Rick Davies has published an ‘A-list’ of documents relating to value for money in international development -although this is perfectly relevant for domestic policy concerns.
One aspect of this analysis that I think is missing is the issue of relevance of the intervention (organisation, project, programme, policy) being assessed. Ironically the focus on measurement means that measured decisions are overlooked. What do I mean by this?
A measured decision (or course of action) is one what has taken care to consider all options, look at similar experiences, consult with well informed people, undertaken the necessary preliminary research and baselines, identified key payers, opportunities and bottlenecks, etc. before making a decision on the activities, strategies, programmes, policies to be pursued.
So, if an organisation manages to have a huge impact on the web at a relatively low cost BUT we find that online communications are irrelevant to influencing the behaviour of local chiefs in Sierra Leone then -regardless of how cheap the online strategy was, the number of hits and downloads, etc.- the whole strategy cannot be value for money.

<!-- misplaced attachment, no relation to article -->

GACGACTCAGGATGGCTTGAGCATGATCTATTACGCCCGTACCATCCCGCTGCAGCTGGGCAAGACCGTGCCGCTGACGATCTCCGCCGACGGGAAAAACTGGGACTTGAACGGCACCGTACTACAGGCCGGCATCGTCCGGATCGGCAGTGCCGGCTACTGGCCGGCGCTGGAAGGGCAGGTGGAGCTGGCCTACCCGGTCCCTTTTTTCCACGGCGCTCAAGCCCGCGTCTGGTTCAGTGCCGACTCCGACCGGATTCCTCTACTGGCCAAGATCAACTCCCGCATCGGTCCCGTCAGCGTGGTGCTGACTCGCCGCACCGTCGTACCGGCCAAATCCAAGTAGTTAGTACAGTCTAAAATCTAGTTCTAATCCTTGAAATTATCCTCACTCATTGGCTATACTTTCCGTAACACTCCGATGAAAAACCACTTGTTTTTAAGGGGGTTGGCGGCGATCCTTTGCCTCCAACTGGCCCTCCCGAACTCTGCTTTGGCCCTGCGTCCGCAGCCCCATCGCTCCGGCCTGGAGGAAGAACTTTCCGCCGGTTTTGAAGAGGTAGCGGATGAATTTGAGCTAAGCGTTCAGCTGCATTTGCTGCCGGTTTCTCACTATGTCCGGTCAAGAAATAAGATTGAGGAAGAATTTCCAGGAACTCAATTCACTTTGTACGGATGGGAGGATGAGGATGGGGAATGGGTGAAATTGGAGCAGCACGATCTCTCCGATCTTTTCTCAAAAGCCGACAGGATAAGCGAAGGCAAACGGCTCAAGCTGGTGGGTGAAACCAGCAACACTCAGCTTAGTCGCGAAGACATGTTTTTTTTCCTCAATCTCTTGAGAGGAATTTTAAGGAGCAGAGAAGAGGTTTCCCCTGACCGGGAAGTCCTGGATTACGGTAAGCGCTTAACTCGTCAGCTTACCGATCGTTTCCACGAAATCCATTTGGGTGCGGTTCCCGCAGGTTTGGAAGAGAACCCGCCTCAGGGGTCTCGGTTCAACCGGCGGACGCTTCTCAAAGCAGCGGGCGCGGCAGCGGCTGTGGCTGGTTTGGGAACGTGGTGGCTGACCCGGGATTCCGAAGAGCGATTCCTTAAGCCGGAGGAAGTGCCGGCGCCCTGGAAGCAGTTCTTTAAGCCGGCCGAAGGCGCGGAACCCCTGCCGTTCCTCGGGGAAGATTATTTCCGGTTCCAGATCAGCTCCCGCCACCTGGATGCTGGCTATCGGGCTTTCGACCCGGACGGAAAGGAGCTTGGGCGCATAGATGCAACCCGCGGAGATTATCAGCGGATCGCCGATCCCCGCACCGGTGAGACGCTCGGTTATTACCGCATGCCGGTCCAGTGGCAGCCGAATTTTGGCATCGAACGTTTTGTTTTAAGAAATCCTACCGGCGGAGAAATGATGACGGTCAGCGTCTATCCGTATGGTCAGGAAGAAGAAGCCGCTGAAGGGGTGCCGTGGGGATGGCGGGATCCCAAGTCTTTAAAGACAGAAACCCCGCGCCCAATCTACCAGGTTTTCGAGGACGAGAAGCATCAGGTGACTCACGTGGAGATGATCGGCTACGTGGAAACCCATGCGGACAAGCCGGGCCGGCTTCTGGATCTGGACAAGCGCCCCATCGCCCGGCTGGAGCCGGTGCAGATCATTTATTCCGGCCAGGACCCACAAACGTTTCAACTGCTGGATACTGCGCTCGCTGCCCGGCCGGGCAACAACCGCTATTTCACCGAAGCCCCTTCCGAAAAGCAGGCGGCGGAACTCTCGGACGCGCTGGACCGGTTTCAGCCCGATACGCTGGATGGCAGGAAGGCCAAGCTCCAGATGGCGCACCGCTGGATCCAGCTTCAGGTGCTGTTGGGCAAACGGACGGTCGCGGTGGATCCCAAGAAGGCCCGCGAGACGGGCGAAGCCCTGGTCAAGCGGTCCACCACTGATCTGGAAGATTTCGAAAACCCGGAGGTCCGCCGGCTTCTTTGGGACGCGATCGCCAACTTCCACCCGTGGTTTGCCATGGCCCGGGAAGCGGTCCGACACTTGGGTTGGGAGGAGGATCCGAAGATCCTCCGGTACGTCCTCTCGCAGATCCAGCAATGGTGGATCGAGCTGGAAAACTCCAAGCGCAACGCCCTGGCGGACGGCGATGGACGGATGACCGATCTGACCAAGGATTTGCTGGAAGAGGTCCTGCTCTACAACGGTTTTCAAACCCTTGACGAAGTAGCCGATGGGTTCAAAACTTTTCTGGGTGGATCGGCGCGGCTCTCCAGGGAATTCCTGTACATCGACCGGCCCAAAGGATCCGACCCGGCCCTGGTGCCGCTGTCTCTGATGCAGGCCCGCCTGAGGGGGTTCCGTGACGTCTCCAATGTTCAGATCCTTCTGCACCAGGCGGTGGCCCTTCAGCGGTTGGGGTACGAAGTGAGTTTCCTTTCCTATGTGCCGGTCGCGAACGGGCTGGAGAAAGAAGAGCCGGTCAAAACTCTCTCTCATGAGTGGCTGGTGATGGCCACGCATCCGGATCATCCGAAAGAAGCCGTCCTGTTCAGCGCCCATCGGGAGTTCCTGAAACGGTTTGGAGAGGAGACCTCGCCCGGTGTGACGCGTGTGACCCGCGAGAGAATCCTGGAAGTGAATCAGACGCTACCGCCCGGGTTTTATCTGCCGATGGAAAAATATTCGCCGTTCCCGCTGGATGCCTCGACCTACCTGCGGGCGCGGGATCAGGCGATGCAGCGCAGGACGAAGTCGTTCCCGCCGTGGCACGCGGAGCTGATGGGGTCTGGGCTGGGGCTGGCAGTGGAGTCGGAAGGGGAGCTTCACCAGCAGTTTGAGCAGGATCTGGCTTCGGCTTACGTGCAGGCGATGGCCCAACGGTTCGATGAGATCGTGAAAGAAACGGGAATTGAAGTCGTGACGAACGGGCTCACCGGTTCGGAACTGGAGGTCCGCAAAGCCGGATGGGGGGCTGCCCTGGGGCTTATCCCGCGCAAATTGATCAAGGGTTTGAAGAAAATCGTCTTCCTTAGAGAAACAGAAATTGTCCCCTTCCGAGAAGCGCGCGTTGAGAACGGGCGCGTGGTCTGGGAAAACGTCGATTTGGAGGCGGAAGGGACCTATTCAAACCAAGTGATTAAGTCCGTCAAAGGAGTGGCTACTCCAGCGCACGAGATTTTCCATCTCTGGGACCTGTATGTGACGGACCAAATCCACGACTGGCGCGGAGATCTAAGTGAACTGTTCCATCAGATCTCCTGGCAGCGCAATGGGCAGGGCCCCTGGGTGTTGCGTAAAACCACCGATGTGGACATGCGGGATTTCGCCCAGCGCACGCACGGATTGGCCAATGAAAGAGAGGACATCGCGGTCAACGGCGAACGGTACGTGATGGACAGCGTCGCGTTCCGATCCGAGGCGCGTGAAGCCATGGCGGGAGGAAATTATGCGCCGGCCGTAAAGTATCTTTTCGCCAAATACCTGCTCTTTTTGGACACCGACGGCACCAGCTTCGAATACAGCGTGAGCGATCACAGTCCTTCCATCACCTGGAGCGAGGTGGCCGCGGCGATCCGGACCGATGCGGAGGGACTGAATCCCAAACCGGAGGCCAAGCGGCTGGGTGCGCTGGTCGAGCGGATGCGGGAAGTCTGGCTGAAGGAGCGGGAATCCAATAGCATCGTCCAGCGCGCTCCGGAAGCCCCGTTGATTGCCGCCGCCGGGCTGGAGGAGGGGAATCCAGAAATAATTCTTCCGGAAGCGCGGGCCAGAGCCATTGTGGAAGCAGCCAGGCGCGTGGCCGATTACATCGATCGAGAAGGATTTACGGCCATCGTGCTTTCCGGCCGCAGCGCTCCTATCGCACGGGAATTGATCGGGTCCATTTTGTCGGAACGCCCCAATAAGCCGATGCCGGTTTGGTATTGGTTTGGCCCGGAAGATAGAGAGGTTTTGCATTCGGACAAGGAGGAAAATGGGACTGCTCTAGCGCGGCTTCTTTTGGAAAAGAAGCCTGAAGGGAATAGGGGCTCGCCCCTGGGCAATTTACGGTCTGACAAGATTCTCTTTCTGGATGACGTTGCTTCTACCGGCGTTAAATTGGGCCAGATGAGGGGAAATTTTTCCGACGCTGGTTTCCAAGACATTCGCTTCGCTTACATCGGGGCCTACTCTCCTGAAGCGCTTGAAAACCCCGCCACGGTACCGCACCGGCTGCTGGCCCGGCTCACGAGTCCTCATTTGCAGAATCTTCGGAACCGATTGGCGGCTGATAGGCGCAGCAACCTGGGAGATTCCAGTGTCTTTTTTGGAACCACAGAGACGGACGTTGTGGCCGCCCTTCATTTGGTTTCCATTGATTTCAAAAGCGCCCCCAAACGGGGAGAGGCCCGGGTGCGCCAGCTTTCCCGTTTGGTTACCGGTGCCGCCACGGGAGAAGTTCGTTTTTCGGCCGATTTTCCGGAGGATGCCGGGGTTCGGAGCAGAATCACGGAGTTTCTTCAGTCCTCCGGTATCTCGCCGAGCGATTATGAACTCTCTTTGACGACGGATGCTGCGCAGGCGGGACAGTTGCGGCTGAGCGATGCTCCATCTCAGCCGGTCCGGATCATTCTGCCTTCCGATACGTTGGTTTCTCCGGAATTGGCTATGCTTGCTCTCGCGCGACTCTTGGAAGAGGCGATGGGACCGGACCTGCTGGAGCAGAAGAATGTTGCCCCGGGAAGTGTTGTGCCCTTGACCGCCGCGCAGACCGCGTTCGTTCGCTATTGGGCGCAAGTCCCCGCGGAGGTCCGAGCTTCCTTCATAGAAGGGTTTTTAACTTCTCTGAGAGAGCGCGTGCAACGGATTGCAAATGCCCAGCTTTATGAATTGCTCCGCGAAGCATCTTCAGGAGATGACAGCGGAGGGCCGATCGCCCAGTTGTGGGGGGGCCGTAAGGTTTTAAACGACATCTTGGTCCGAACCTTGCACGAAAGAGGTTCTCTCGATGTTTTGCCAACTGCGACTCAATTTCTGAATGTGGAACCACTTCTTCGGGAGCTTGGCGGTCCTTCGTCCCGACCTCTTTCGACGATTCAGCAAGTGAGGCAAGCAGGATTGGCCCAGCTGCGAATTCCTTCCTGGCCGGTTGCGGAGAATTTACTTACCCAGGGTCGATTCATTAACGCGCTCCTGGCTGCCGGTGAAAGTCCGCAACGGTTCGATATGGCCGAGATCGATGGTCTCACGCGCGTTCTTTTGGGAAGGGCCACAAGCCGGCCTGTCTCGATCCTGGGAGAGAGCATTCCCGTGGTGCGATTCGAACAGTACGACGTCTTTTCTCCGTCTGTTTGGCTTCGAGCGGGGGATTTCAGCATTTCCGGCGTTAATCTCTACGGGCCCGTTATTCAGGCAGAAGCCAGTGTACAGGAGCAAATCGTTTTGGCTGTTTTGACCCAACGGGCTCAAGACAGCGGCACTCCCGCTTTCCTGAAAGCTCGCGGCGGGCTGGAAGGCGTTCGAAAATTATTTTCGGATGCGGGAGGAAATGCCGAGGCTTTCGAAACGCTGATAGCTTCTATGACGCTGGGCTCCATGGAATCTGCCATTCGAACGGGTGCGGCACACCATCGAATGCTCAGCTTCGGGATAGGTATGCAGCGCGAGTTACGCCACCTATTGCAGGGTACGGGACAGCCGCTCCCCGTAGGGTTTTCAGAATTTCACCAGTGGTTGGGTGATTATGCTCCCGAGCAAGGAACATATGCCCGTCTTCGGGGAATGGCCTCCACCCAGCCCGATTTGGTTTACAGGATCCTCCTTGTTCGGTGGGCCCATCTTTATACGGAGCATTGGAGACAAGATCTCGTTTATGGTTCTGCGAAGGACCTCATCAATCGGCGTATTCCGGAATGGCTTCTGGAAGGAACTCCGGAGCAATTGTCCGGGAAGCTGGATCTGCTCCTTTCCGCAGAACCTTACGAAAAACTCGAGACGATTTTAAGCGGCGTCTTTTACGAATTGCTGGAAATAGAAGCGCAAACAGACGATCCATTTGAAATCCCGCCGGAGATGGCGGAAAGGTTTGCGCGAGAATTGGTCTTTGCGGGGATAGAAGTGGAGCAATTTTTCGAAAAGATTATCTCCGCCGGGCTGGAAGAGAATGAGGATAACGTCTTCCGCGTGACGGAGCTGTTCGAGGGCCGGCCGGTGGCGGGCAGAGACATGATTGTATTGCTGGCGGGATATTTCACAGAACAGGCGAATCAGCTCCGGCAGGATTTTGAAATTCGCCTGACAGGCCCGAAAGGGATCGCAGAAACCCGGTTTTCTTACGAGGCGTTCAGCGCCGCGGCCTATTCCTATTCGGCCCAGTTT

Or if a programme manages to quickly change a policy but the policy is simply unimplementable -and therefore likely to lead to corruption- then how can we say it was good value for money? It should not have even been attempted.
Anyway, enough from me: over to Rick:
[RD comment] Is “Value for Money” becoming anything more than a meaningless mantra? Sounding important, but in practice meaning something different to each and everyone who hears it? And impossible to measure…?